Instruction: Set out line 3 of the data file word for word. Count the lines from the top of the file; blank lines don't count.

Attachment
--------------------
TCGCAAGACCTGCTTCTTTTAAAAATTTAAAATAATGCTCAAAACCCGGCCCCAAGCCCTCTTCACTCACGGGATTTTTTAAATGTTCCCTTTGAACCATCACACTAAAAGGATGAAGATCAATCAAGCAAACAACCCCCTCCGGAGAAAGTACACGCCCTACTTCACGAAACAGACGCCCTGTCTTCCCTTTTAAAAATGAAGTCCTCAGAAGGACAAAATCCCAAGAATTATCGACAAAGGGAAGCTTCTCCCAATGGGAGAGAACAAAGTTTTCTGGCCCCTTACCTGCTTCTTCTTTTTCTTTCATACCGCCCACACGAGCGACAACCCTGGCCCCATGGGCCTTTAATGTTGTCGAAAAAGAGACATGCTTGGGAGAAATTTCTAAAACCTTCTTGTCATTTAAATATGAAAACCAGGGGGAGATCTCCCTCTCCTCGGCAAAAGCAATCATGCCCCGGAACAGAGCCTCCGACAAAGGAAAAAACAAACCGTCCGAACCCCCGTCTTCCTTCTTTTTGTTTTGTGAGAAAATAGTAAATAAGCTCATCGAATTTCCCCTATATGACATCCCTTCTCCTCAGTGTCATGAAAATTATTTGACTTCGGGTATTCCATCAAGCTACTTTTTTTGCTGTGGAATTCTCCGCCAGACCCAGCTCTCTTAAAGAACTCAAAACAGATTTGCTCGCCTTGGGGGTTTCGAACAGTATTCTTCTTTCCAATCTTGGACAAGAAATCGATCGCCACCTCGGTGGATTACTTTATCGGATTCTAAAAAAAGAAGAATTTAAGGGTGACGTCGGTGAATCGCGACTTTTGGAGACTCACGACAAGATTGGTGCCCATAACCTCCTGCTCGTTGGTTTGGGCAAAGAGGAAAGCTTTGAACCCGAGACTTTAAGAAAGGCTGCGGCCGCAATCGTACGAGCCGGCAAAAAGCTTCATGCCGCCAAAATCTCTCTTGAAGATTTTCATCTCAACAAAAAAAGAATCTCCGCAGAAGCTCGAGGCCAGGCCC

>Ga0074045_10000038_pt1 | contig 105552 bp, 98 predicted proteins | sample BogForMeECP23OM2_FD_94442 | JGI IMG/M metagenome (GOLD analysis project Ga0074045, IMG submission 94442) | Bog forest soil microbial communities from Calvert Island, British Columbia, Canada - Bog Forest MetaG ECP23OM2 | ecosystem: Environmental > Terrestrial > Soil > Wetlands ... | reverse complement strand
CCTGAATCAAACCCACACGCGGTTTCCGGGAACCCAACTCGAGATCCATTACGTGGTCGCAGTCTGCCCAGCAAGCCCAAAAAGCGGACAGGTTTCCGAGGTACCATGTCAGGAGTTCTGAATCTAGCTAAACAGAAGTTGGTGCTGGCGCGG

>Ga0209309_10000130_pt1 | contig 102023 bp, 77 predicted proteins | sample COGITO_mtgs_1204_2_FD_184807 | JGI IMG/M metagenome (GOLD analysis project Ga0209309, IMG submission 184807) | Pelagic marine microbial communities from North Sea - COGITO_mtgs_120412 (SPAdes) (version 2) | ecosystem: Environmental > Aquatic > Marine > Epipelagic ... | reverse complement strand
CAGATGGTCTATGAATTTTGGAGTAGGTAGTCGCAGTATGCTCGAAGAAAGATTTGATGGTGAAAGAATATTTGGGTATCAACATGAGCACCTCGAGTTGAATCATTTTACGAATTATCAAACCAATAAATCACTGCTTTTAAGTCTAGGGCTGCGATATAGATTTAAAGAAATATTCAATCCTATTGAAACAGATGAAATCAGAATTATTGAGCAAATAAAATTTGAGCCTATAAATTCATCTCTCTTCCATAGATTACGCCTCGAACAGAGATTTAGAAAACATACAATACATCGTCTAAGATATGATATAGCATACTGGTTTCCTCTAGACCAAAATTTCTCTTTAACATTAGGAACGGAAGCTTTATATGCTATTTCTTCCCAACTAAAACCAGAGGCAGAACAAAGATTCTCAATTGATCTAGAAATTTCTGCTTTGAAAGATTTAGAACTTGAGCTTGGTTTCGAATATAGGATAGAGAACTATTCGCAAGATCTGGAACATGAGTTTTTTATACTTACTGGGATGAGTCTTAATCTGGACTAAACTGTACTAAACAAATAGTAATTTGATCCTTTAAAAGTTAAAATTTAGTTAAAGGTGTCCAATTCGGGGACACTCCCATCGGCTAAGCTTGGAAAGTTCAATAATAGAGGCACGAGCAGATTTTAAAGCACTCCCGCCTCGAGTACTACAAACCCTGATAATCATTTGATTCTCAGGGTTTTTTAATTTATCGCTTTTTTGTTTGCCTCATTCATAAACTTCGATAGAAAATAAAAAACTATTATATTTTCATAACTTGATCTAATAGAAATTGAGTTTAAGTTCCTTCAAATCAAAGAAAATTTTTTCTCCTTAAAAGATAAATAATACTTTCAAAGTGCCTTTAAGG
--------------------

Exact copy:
CCTGAATCAAACCCACACGCGGTTTCCGGGAACCCAACTCGAGATCCATTACGTGGTCGCAGTCTGCCCAGCAAGCCCAAAAAGCGGACAGGTTTCCGAGGTACCATGTCAGGAGTTCTGAATCTAGCTAAACAGAAGTTGGTGCTGGCGCGG